Things actually went pretty well, to my surprise. I decided to throw wave after wave of little shadowy rat-minions at the sleeping people, and the difficulty level of the encounter stayed relatively constant until the end since sleeping people who were bitten and damaged woke up and could then fight the rats. Nobody on Team Awake was getting damaged too terribly, but they were having trouble keeping enough people on Team Asleep. By the end of the mission, there were only two sleepers fighting off three baddies to stop an assassination. They wound up just a few hp above bloodied before it was all over, and were harried enough throughout to be invested in the encounter. I wound up just sort of figuring out how many combat rounds to go to keep things exciting instead of a static rule. I was really pleased with how it went.
I would imagine this could be used for other things too, like Inception-style dream-delves. But I haven’t tested it past the first level. If you get stuck in there for 50 years, it’s not my fault.
The dream-encounter was what eventually inspired me to name the Big Bad of this campaign and figure out his intentions. I remembered watching an episode of the Real Ghostbusters as a kid featuring the Boogeyman, and I decided it would be cool if he was behind everything. I did, however, decide to change his appearance. (I haven’t decided yet whether it’s because the way he looked in the cartoon freaked me out.) The pocket dimension I’d trapped the PC’s in was literally the place nightmares came from, and the Boogeyman had figured a way to break out and unleash widespread terror and corruption in the real world.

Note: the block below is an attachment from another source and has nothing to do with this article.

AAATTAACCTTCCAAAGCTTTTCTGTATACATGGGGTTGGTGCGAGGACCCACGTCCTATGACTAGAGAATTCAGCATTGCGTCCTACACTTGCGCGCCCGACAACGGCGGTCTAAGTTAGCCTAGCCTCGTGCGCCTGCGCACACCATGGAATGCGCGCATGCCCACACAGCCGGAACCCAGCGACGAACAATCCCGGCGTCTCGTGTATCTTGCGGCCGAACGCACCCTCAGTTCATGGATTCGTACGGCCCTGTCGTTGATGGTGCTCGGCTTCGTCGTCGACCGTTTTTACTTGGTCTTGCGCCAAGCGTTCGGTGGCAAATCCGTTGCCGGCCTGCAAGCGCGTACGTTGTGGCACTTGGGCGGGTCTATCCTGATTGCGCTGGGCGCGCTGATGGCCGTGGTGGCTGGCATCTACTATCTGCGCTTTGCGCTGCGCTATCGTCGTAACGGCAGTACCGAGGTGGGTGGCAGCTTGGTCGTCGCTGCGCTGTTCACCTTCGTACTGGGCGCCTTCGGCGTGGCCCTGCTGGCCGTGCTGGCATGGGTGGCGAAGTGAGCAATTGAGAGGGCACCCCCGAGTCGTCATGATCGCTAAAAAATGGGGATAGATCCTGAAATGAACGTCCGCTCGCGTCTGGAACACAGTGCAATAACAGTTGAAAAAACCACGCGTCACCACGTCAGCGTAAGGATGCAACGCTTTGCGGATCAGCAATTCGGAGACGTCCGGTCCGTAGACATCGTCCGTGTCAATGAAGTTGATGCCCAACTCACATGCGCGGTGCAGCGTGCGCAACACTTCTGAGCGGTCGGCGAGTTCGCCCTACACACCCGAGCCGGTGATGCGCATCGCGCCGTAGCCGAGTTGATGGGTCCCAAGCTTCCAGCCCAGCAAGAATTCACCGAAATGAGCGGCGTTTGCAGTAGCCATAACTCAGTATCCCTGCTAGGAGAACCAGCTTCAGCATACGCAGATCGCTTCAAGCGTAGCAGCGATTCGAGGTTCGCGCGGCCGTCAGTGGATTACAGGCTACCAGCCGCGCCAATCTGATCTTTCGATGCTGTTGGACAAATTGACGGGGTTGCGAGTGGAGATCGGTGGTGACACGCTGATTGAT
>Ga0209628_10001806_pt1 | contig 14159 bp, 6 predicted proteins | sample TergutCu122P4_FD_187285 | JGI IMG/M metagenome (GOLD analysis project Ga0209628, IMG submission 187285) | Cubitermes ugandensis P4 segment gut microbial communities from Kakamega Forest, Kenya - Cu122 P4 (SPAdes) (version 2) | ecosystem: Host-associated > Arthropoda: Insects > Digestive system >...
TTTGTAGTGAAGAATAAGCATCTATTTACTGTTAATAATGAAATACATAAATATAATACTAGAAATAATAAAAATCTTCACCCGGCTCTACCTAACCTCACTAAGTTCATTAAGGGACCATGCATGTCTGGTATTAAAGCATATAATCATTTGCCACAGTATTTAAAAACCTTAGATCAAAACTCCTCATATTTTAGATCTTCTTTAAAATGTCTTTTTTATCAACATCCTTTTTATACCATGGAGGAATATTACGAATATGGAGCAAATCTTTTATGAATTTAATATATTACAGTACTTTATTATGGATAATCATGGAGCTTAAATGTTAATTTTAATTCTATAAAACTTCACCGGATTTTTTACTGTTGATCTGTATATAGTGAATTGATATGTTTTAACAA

I wanted a way to incorporate his ability to draw on the PCs’ nightmares into the story (especially the ones they had as children), but the backstories the characters had made didn’t talk about anything like that. So I decided to do something different twice in the same week. I emailed all my players, and asked them to write me a few words about their character’s fears, and to describe a nightmare their PC had as a child. I even told them what it was for, and said I thought it’d be a cool way to let everyone contribute to the story. I’ll admit it takes a little of the “what’s going to happen next” anticipation out of the game if they know the Boogeyman is going to eventually mess with them using the things they sent me, but it seems fun enough to be worth it. I also told them to send me their responses privately, so they’ll only be expecting their own fears and nightmares. That should spice things up a little I fully expect to hear something to the effect of “you’re afraid of bunnies?” come out of one of my players before the end of the session.
We’ll have to see how it all winds up, but at the end of the day I fail to see how a little collaborative storytelling ever hurt anyone. If I wind up in DM Hospital, I’ll make sure to report in to spare you the same fate.
One Last Piece Of Advice
If you want to get anything done during a game session, don’t let the players find out they’re fighting Fell Taint Rippers. Just take my word for it.